1 Answer | Add Yours
Steinbeck, perhaps more than any other author of his time, provided detailed descriptions of the natural world that makes the reader "see" exactly what his characters see or what his omniscient narrator wants them to see. This is especially true of The Pearl. Here are three vivid uses of description (Ch I, II, VI):
Near the brush fence two roosters bowed and feinted at each other with squared wings and neck feathers ruffed out. It would bad clumsy fight. They were not game chickens. Kino watched them for a moment, and then his eyes went up to a flight of wild doves twinkling inland to the hills. The world was awake now, and Kino arose and went into his brush house.
Light filtered down through the water to the bed where the frilly pearl oysters lay fastened to the rubbery bottom, a bottom strewn with shells of broken, opened oysters...The gray oysters with ruffles like skirts on the shells, the barnacle-crusted oysters with little bits of weed clinging to the skirts and small crabs climbing over them.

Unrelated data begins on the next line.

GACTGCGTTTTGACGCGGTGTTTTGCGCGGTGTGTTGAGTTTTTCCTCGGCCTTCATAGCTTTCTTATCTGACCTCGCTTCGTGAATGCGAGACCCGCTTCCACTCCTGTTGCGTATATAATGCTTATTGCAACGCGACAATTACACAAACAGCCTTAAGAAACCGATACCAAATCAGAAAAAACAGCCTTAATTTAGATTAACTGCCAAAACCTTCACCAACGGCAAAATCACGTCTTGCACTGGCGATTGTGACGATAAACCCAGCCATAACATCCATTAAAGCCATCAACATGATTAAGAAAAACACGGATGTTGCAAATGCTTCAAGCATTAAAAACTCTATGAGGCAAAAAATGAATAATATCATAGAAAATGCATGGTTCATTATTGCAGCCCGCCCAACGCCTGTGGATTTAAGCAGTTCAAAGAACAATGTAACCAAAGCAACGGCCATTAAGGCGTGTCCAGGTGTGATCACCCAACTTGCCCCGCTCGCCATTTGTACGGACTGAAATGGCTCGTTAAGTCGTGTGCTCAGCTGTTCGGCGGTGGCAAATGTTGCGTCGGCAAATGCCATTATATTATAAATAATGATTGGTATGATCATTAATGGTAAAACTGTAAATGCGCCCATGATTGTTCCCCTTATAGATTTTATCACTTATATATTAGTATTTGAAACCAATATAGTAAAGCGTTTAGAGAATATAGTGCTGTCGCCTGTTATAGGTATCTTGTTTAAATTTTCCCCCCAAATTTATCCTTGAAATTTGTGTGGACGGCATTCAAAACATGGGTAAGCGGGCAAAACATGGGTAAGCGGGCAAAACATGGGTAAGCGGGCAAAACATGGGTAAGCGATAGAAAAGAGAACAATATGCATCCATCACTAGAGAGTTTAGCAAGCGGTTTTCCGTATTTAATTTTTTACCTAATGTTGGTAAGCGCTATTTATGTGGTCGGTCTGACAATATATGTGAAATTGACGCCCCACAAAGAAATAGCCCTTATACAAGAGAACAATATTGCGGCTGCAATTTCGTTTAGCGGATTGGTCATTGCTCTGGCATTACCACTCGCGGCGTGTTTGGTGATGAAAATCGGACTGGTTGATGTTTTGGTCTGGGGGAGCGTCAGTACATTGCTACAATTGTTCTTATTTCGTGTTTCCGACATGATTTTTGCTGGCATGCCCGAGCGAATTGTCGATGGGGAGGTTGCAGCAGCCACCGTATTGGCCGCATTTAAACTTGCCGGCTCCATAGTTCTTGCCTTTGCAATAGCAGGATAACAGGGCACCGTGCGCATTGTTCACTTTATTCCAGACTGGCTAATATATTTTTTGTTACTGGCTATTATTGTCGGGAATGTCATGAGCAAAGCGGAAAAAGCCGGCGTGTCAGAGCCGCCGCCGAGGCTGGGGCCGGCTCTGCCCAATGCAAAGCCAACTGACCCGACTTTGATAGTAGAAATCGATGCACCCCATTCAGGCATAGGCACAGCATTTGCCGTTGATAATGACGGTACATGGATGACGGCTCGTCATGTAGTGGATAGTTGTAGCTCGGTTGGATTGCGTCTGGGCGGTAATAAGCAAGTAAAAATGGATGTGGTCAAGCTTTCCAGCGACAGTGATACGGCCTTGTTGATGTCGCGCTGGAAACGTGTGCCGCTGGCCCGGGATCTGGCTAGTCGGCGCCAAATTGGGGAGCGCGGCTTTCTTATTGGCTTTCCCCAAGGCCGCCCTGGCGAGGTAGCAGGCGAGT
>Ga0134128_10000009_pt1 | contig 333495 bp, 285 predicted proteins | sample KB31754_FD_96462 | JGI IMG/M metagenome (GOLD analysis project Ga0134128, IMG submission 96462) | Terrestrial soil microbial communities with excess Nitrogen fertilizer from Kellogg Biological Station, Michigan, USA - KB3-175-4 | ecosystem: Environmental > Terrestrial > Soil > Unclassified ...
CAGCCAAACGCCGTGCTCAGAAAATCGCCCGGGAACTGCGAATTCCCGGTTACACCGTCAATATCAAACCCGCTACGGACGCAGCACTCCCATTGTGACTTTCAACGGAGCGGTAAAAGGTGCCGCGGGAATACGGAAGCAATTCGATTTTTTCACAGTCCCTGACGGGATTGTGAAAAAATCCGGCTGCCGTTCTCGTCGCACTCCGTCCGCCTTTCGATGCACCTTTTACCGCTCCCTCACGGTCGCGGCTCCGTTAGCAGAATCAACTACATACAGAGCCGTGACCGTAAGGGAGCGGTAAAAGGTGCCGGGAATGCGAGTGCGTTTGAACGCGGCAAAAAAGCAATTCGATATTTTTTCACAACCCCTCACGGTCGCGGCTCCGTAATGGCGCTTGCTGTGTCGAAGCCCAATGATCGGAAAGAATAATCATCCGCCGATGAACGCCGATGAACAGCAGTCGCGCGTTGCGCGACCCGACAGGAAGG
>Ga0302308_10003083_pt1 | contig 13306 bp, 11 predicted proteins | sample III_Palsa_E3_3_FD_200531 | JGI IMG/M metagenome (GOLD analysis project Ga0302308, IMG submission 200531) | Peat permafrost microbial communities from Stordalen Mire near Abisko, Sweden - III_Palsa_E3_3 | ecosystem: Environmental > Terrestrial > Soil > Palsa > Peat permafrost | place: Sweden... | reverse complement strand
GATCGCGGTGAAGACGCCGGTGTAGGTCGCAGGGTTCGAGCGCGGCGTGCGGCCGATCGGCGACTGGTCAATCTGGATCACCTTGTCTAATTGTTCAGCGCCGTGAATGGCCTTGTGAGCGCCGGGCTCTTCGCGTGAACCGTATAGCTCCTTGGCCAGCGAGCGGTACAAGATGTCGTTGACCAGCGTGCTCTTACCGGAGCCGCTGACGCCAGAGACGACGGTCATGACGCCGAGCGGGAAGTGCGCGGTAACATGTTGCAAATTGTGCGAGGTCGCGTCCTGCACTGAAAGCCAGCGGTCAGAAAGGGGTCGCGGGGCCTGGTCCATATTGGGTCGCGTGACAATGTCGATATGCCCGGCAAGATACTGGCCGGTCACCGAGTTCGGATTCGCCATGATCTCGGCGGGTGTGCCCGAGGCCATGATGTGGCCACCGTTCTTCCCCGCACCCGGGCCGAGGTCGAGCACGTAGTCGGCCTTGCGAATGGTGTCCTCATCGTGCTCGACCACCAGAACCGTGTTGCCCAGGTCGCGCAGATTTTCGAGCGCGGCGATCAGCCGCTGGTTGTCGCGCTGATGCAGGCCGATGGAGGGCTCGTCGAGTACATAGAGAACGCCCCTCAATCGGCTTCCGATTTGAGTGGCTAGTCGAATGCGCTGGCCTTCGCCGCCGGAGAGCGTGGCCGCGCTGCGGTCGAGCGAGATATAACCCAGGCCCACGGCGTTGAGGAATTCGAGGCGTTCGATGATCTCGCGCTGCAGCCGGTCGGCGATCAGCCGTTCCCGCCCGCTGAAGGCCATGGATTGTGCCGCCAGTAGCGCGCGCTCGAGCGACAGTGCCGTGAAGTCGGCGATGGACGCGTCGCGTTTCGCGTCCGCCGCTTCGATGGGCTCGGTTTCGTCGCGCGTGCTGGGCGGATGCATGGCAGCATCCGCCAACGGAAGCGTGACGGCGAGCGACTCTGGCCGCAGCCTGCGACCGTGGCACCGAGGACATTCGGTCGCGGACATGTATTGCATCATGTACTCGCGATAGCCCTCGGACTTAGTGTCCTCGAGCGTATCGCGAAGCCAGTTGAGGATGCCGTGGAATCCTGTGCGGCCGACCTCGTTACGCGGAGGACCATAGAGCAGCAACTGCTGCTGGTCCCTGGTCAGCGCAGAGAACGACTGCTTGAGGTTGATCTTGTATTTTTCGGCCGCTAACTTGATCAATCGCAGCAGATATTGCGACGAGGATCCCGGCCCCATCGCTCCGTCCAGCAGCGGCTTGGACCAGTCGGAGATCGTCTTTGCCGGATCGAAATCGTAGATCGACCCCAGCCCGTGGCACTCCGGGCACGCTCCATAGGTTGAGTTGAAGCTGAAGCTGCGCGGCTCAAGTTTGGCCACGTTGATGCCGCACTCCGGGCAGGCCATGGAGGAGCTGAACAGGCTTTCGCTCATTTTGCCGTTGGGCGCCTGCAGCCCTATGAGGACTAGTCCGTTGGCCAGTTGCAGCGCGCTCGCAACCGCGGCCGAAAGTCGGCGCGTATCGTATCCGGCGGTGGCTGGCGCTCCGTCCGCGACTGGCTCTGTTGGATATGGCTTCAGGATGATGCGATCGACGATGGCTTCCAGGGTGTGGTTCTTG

This land was waterless, furred with the cacti which could store water and with the great-rooted brush which could reach deep into the earth for a little moisture...And underfoot was not soil but broken rock, split into small cubes, great slabs, but none of it water-rounded. Little tufts of sad dry grass grew between the stones...Horned toads watched the family go by and turned their little pivoting dragon heads.
We’ve answered 318,988 questions. We can answer yours, too.Ask a question